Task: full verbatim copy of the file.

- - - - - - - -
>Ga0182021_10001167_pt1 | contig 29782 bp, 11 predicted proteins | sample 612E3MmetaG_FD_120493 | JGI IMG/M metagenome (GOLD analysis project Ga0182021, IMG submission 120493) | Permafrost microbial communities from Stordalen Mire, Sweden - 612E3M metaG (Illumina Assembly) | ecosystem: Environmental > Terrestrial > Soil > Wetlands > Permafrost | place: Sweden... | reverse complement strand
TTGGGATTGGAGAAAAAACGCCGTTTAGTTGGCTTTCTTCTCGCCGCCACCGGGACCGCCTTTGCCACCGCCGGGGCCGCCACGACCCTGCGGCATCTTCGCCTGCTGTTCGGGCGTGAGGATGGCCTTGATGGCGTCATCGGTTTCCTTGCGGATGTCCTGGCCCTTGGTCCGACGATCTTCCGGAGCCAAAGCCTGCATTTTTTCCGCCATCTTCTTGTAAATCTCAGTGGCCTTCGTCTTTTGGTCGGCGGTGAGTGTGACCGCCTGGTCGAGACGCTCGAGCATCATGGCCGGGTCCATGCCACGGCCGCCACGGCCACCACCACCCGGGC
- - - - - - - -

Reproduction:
>Ga0182021_10001167_pt1 | contig 29782 bp, 11 predicted proteins | sample 612E3MmetaG_FD_120493 | JGI IMG/M metagenome (GOLD analysis project Ga0182021, IMG submission 120493) | Permafrost microbial communities from Stordalen Mire, Sweden - 612E3M metaG (Illumina Assembly) | ecosystem: Environmental > Terrestrial > Soil > Wetlands > Permafrost | place: Sweden... | reverse complement strand
TTGGGATTGGAGAAAAAACGCCGTTTAGTTGGCTTTCTTCTCGCCGCCACCGGGACCGCCTTTGCCACCGCCGGGGCCGCCACGACCCTGCGGCATCTTCGCCTGCTGTTCGGGCGTGAGGATGGCCTTGATGGCGTCATCGGTTTCCTTGCGGATGTCCTGGCCCTTGGTCCGACGATCTTCCGGAGCCAAAGCCTGCATTTTTTCCGCCATCTTCTTGTAAATCTCAGTGGCCTTCGTCTTTTGGTCGGCGGTGAGTGTGACCGCCTGGTCGAGACGCTCGAGCATCATGGCCGGGTCCATGCCACGGCCGCCACGGCCACCACCACCCGGGC